Grandfather vs. Great Grandfather
R. Moshe Yehuda Blau
The question of being inward looking vs. a more integrated approach appears to be one that was a subject of some different approaches within my own family. I went to school in New York where we were protected from Shakespeare, Classical Music and all these influences. I was surprised when my maternal grandfather, Rabbi Moshe Yehudah Blau (A”H, On him is Peace), suggested I read “Men are from Mars and Women are from Venus” at the time of my wedding, because apart from that I rarely saw any evidence of his regard for the secular world. He was immersed in Torah, studying the Talmud and other holy books every spare moment, he also researched, added notes and published rare Torah manuscripts.
Many years later I read a moving tribute to my great grandfather, Dr. Armin Yirmiyahu Blau (A”H), R. Moshe’s father that reflects his far more positive attitude to the outside world. A former student writes of Dr. Blau, I have never met any teacher who knew how to arouse and stimulate his students as well as he did. His depth of knowledge of German culture and his artistic interests fascinated us and called on us to follow him. He expresses admiration for him as a Torah scholar and devout Jew, and confesses his love of for his “teacher to whom I owe not only my knowledge of English and Latin, but who has also aroused love and appreciation for various branches of art in me. In him I experienced greater things: Nobody instructed us better in the noble art of being human. He taught us to be kind, prepared to sacrifice ourselves and the ability to love”[xiii].
I find it ironic that this celebration of a Jew who loved German culture took place in Berlin in 1937. In the post war years there was little nostalgia in my family for that integrated way of being in the world. I knew nothing of this great grandfather and his path when I was growing up. A little over a year ago, we named our son Yirmiyahu reclaiming a link to a part of my past that had been lost.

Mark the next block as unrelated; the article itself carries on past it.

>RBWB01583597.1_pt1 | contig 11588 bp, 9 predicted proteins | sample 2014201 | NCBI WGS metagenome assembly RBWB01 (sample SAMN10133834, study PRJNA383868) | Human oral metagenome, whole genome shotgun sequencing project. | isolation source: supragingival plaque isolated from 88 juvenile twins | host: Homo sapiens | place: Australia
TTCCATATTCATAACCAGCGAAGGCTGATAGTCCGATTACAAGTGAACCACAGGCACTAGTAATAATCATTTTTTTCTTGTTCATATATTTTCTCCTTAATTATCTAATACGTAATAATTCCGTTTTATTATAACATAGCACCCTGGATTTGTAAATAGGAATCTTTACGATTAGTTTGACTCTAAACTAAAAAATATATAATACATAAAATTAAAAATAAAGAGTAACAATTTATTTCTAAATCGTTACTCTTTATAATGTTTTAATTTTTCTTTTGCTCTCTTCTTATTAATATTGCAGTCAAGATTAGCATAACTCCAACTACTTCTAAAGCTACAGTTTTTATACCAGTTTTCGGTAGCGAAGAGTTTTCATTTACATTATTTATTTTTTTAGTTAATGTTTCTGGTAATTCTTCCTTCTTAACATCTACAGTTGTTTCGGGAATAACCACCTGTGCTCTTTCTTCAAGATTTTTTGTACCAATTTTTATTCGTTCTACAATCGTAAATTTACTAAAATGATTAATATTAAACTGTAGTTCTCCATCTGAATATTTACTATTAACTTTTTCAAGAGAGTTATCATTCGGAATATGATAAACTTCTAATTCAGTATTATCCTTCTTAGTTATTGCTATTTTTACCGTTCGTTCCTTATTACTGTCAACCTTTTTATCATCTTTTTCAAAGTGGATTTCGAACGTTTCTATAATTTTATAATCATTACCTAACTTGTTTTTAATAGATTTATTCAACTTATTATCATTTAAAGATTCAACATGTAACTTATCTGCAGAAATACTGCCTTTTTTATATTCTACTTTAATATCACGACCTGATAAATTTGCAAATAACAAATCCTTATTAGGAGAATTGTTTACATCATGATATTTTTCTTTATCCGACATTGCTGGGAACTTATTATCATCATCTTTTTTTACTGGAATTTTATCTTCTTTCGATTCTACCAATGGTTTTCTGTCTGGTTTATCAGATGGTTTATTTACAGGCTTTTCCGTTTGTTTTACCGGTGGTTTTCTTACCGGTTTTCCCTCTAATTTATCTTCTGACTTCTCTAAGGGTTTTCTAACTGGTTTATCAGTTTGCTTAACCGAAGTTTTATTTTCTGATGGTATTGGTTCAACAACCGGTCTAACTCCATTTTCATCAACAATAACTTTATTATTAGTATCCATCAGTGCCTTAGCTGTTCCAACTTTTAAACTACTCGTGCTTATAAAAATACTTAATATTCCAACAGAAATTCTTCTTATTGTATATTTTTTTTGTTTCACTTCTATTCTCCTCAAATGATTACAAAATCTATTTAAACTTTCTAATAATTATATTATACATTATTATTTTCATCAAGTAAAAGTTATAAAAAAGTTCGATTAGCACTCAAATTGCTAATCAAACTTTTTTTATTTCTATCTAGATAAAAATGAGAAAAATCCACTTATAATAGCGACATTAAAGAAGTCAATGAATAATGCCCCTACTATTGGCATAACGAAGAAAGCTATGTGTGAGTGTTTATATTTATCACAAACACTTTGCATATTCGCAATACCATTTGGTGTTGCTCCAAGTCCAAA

Interpretations can go either way, within certain constraints. This argument is far from settled in Orthodox Judaism. Jonathan Sacks argues passionately against isolating ourselves and embracing the role of the “nation that dwells alone[xiv]”. Yet, there are others who would emphasise separateness. For the sake of all Tunisians, including Jewish Tunisians who have been somewhat nervous about where this will all go, I hope broad and creative interpretations prevail.
[i] Genesis 12:1
[ii] Rabbenu Bchai based on Midrash Tanchuma
[iii] Psalms 1:1
[iv] Ohr Hachayim
[v] Samson Raphael Hirsh commentary to Genesis 12:1
[vi] Sefer Hachinuch
[vii] Genesis 12:2
[viii] Ha’amek Davar
[ix] Genesis 17:5
[x] Rashi on Genesis 18:17
[xi] Agada Bresheet (?, cited in Torah Shlaima as AGD”B) 19:3
[xii] Genesis 14:13
[xiii] Wolfsberg, Dr. O, Armin Published in Zion, vol 9, no. 3, pp. 13-14. July 1937. Berlin. Translated from German to English by his daughter Rivka (Jenny) Marmorstein.
[xiv] Sacks, J, (2009) Future Tense: Jews, Judaism and Israel in the 21st Century, Shocken Books, London